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Applied Spectroscopy

Applied Spectroscopy

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  • Vol. 42, Iss. 2 — Feb. 1, 1988
  • pp: 289–292

Low-Frequency Photoacoustic Spectroscopy of Solids

J. C. Donini and K. H. Michaelian

Applied Spectroscopy, Vol. 42, Issue 2, pp. 289-292 (1988)


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Abstract

Research-quality far-infrared photoacoustic (PA) spectra are obtainable with a Fourier transform infrared spectrometer, the only changes with respect to conventional mid-infrared PA spectroscopy being the use of (1) a caesium iodide or polyethylene window on the PA cell, and (2) a mylar beamsplitter. Far-infrared PA spectra of several solids (bentonite, Fe+3-bentonite, and asbestos), in addition to the PA reference carbon black, have been recorded in this way. In order to improve signal-to-noise ratios in one of the spectra, we recorded ten interferograms under identical conditions; it was found that the average of the ten individually calculated spectra displays less noise and fewer spurious features than the spectrum obtained by first averaging the interferograms and then calculating a single spectrum. The results of this investigation demonstrate the feasibility of far-infrared PA spectroscopy, and illustrate that both experimental and computational procedures should be optimized in order to obtain the most satisfactory spectra.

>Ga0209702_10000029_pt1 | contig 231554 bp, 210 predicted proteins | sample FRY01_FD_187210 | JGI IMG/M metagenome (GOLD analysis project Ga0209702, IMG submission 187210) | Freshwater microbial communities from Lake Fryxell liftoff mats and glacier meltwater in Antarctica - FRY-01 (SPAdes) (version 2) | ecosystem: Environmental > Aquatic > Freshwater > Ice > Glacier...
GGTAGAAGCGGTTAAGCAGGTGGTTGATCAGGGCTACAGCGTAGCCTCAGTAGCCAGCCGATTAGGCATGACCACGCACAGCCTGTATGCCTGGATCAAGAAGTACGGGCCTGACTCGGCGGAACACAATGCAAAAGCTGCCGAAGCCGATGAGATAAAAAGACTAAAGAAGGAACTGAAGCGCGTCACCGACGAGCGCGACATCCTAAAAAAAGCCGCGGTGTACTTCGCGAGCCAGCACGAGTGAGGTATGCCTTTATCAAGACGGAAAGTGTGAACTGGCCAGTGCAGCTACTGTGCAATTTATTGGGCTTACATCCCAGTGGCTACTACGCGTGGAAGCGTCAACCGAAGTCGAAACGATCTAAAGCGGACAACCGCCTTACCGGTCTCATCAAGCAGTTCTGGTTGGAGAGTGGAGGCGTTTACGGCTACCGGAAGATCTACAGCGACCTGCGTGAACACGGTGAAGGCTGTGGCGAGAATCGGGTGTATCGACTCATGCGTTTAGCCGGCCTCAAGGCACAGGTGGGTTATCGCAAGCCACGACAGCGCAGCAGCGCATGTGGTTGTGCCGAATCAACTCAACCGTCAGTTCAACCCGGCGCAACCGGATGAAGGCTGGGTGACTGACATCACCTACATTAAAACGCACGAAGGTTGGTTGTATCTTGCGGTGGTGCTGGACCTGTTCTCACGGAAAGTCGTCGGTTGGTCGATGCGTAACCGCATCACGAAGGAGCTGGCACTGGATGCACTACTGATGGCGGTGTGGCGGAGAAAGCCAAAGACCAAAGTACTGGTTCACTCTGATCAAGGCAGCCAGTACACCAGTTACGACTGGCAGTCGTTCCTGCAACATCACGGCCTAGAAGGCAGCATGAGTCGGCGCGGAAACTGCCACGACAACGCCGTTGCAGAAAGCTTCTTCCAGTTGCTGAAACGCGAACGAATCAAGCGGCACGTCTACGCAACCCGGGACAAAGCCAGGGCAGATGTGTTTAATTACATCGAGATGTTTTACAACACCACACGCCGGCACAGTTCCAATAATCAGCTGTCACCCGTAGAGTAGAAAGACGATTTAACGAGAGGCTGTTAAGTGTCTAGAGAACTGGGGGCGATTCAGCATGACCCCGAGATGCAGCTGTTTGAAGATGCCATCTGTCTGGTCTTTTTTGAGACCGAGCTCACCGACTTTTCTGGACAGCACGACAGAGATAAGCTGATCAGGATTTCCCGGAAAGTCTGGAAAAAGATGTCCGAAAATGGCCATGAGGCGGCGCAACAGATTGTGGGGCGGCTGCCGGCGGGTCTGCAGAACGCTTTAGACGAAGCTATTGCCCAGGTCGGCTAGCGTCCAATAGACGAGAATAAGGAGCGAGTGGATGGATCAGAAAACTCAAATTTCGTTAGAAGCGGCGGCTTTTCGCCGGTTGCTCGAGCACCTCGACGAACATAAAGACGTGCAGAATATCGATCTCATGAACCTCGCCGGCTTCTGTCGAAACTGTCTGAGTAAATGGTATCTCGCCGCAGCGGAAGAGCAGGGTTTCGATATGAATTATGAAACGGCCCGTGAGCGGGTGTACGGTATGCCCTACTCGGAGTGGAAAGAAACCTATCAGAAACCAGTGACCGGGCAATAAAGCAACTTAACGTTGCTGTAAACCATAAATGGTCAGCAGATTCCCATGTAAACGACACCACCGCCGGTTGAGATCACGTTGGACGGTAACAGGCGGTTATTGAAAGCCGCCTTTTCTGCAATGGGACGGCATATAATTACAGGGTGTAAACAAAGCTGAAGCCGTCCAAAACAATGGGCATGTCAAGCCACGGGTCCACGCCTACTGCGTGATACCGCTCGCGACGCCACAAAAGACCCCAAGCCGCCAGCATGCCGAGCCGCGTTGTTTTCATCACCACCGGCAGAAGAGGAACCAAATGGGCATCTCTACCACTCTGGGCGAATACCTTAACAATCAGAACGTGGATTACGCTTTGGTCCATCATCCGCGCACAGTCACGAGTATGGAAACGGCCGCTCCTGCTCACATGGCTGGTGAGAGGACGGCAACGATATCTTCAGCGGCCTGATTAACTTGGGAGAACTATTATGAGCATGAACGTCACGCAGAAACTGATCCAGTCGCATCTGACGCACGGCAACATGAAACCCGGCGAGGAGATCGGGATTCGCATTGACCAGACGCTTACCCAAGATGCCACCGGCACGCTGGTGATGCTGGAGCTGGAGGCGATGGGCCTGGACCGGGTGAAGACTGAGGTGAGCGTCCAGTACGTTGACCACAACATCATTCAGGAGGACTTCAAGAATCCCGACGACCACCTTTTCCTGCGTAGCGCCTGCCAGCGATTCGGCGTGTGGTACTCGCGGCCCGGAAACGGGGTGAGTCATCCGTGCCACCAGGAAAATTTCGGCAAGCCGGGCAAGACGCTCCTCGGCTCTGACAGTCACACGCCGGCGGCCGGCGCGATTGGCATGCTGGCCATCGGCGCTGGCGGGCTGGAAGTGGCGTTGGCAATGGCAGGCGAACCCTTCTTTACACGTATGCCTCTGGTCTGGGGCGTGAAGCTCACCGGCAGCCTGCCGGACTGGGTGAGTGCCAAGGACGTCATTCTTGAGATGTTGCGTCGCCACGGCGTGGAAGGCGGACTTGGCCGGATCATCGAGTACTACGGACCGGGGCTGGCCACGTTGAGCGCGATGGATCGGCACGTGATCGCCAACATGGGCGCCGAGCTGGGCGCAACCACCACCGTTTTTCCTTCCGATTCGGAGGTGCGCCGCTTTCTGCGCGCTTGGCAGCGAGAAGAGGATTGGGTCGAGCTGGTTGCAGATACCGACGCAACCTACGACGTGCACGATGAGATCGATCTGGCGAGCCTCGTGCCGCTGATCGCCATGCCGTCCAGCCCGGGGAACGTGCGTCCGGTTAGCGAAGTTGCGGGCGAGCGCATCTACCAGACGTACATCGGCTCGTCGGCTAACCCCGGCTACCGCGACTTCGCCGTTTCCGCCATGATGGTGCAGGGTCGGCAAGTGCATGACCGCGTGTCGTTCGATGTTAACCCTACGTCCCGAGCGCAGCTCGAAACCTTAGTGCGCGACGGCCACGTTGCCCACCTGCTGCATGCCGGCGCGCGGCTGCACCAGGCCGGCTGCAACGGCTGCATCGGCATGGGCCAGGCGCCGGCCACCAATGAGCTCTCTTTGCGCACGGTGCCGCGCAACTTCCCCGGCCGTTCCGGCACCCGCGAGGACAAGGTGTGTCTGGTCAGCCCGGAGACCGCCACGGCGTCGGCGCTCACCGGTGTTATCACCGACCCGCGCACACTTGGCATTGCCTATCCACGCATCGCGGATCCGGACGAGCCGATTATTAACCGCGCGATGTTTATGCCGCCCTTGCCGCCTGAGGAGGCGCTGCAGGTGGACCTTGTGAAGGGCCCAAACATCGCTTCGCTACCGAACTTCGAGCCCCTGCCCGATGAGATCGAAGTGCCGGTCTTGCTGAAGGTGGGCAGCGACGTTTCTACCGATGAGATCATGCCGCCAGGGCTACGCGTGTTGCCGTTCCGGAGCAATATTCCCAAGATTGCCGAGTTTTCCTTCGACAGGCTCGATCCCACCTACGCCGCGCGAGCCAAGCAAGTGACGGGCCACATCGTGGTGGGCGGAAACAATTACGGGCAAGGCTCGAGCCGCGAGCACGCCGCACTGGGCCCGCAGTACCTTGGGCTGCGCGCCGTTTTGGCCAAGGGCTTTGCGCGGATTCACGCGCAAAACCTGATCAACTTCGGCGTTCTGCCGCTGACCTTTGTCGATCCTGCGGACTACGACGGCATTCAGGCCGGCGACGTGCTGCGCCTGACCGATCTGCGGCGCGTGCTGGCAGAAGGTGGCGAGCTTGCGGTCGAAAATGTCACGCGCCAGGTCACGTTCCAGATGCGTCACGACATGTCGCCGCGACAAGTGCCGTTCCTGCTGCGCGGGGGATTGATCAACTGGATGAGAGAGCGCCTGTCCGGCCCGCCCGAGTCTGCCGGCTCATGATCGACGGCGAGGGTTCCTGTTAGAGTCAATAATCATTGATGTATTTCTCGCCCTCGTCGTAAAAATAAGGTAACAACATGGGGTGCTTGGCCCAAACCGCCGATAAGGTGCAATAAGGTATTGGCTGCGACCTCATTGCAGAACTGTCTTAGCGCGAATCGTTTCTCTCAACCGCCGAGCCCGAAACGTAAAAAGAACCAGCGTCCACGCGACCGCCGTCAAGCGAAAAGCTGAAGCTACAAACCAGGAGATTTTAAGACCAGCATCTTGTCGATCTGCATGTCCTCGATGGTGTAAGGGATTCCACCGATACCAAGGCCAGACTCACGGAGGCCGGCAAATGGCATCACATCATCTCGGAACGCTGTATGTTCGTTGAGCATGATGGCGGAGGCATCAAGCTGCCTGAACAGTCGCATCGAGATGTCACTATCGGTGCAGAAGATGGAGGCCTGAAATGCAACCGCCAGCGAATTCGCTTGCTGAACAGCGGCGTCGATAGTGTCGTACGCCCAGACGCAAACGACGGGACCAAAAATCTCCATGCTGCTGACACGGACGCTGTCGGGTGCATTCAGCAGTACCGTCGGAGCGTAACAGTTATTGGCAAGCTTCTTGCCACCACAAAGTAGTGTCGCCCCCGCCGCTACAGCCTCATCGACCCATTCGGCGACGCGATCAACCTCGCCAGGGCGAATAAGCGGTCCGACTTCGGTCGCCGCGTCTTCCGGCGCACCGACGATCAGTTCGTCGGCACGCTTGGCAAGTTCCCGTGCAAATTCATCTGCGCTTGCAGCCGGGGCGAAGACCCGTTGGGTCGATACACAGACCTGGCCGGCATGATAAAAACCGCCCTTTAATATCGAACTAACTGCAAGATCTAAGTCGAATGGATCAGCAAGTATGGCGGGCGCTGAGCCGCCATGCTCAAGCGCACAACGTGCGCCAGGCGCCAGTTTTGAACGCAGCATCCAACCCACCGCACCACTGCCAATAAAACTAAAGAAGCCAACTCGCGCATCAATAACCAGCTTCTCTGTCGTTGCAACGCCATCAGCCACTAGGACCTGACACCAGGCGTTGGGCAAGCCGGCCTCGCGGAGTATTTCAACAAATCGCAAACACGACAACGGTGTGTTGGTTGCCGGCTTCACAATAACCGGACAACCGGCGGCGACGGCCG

Citation
J. C. Donini and K. H. Michaelian, "Low-Frequency Photoacoustic Spectroscopy of Solids," Appl. Spectrosc. 42, 289-292 (1988)
http://www.opticsinfobase.org/as/abstract.cfm?URI=as-42-2-289


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